election to senate
After a career as a lobbyist and actor, Thompson was swept into the Senate in 1994 with the so-called Republican revolution, filling the seat Al Gore vacated when he became vice president. For the first time in 40 years the GOP controlled both houses of Congress, and it was a heady time for ideologues. Yet just a year into office, Thompson was going out of his way to highlight differences with his party.
"Attached is a [paper] noting your independence from 'the party line,' " a senior aide wrote in a January 1996 memo titled "Breaking from the Republican Pack." The memo catalogued a long list of votes against the GOP majority on campaign finance reform, consumer protection, and states' rights.
Before making policy choices, associates say, he'd often pore over the Constitution, the law, and the writings of the Founding Fathers. "He's a lawyer's lawyer," said Powell Moore, a former Senate chief of staff. "He's risen to the top of three professions: politics and law and movies. But the one he reveres, and is most dedicated to, is the law."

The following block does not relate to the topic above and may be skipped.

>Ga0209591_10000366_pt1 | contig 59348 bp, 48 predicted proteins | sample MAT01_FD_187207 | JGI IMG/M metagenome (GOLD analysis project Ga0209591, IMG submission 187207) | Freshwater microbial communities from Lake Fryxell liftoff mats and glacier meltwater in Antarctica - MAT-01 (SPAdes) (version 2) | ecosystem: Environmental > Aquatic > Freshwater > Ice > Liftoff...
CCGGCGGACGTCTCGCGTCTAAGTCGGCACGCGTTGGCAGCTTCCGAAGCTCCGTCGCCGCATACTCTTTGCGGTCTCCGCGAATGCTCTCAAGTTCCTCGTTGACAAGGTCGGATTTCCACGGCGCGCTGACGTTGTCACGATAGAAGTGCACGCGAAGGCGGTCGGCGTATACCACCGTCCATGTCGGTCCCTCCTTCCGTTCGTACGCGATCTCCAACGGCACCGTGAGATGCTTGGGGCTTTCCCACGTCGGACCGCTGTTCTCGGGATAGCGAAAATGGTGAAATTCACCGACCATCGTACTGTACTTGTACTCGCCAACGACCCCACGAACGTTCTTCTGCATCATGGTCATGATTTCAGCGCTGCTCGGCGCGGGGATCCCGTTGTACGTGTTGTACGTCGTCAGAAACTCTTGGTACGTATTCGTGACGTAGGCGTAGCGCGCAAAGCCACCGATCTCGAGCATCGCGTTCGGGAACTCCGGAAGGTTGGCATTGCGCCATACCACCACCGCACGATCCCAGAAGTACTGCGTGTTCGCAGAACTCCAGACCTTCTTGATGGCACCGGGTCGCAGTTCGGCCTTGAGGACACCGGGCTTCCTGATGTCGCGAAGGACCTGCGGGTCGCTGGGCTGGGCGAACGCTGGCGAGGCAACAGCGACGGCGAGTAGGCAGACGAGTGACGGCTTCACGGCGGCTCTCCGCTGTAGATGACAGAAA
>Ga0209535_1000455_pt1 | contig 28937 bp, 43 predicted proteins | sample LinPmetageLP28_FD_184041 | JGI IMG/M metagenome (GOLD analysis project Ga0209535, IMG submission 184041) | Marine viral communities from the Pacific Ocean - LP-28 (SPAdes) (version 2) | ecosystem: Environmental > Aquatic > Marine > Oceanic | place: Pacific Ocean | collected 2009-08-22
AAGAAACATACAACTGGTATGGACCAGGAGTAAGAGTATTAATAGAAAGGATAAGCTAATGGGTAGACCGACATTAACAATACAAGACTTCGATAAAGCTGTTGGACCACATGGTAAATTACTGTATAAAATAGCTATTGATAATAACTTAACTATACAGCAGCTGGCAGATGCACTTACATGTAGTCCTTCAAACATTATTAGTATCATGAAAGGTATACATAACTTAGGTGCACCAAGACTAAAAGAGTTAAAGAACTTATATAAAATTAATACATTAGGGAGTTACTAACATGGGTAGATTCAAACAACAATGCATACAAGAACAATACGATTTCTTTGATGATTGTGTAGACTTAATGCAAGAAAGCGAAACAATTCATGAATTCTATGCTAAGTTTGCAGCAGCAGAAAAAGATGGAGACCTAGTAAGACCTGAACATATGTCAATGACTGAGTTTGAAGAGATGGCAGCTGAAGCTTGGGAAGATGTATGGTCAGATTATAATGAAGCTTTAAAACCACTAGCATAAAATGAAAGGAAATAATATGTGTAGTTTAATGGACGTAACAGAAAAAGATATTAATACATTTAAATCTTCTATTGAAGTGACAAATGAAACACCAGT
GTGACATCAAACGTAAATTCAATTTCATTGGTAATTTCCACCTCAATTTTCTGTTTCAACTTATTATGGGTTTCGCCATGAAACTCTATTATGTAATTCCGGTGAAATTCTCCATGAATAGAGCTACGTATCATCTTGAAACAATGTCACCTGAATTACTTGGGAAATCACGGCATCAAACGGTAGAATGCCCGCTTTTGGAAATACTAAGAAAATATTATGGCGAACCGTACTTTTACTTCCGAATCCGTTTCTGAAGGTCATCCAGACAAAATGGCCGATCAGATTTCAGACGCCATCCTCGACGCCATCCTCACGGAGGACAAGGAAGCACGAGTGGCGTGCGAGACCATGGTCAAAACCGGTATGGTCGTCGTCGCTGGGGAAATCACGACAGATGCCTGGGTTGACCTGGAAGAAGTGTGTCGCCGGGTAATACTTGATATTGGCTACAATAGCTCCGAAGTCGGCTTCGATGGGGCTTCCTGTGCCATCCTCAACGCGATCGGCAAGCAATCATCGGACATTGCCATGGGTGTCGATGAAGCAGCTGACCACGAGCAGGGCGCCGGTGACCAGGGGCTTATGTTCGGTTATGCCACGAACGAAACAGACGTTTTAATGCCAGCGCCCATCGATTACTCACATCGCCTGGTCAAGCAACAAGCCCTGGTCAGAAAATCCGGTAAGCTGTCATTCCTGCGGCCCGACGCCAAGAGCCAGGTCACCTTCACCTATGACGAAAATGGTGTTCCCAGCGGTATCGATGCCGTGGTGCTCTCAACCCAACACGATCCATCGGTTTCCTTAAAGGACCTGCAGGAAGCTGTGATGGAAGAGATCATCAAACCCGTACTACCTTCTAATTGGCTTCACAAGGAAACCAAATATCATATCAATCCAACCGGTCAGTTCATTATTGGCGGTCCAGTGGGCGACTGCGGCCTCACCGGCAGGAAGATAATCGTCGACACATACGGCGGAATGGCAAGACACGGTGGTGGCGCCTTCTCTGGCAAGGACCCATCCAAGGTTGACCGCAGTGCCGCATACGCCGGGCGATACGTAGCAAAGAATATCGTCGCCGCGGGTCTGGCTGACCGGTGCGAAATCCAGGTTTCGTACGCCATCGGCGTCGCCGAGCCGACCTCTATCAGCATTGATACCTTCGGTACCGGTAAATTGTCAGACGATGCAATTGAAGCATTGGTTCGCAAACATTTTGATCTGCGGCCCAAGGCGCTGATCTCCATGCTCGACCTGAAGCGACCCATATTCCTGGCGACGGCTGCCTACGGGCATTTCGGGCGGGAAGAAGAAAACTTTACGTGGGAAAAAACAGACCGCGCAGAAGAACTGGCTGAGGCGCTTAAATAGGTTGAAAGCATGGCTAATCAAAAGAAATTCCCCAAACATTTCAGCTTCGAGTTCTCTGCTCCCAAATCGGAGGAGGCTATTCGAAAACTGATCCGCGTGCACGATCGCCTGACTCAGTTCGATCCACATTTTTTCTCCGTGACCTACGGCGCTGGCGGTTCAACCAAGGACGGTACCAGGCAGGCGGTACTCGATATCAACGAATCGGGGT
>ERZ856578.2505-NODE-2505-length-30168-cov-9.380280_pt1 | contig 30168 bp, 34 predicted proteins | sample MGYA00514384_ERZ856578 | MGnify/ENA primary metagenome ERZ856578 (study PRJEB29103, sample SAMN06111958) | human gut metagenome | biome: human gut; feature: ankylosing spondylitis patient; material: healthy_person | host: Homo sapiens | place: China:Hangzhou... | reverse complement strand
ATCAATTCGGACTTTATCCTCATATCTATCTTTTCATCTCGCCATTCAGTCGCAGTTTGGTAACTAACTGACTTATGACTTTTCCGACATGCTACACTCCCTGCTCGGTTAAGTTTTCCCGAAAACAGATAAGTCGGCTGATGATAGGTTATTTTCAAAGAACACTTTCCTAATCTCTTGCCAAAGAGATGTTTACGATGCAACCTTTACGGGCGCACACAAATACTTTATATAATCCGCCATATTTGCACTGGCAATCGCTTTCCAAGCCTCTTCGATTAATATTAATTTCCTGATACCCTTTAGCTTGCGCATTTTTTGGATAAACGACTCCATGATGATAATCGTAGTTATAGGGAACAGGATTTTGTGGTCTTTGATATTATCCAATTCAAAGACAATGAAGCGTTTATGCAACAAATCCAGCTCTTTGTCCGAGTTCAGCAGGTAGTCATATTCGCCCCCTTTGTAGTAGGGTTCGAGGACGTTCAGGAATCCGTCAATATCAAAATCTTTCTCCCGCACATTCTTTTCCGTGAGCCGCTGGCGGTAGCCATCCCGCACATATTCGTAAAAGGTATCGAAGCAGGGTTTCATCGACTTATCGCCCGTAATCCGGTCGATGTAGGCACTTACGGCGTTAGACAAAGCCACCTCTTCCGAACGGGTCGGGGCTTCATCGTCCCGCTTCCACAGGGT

Before leaving the Senate in 2002, Thompson pushed for term limits, a Congressional pay freeze, and a raft of measures to make government leaner and more efficient. But in the end, he was better at standing firm than getting results. He compiled a slim record of legislative achievements, beyond his advocacy for the McCain-Feingold campaign-finance reform, a report on government waste, and an annual cost-benefit analysis of new regulations.
His oversight of hearings into the role of Asian money in the 1996 campaigns of Bill Clinton and Mr. Gore put him in a national spotlight and fueled talk of a presidential candidacy.
But the independence that had served him well as a prosecutor and investigator ruffled feathers in the clubby confines of the Senate. He vexed his GOP colleagues by trying to widen the probe to Republican campaign abuses, and failed to convince Attorney General Janet Reno to appoint an independent counsel to investigate the alleged Democratic misconduct.
In 1999, he broke with all but a few Republican senators by voting to acquit President Clinton on one of the two articles of impeachment. "The president's perjurious statements concerned matters that the Founding Fathers would not have considered to be impeachable 'high crimes and misdemeanors,' " he wrote in a draft statement.
"A lot of Republicans were upset about" his vote, Mr. Ansell, his former aide, recalled. "He had over 100 calls from people who were very irate."
Ansell said that Thompson consoled himself by quoting Edmund Burke, the 18th-century Irish statesman who defied crown policy by defending the American Revolution: "Your representative owes you, not his industry only, but his judgment; and he betrays, instead of serving you, if he sacrifices it to your opinion."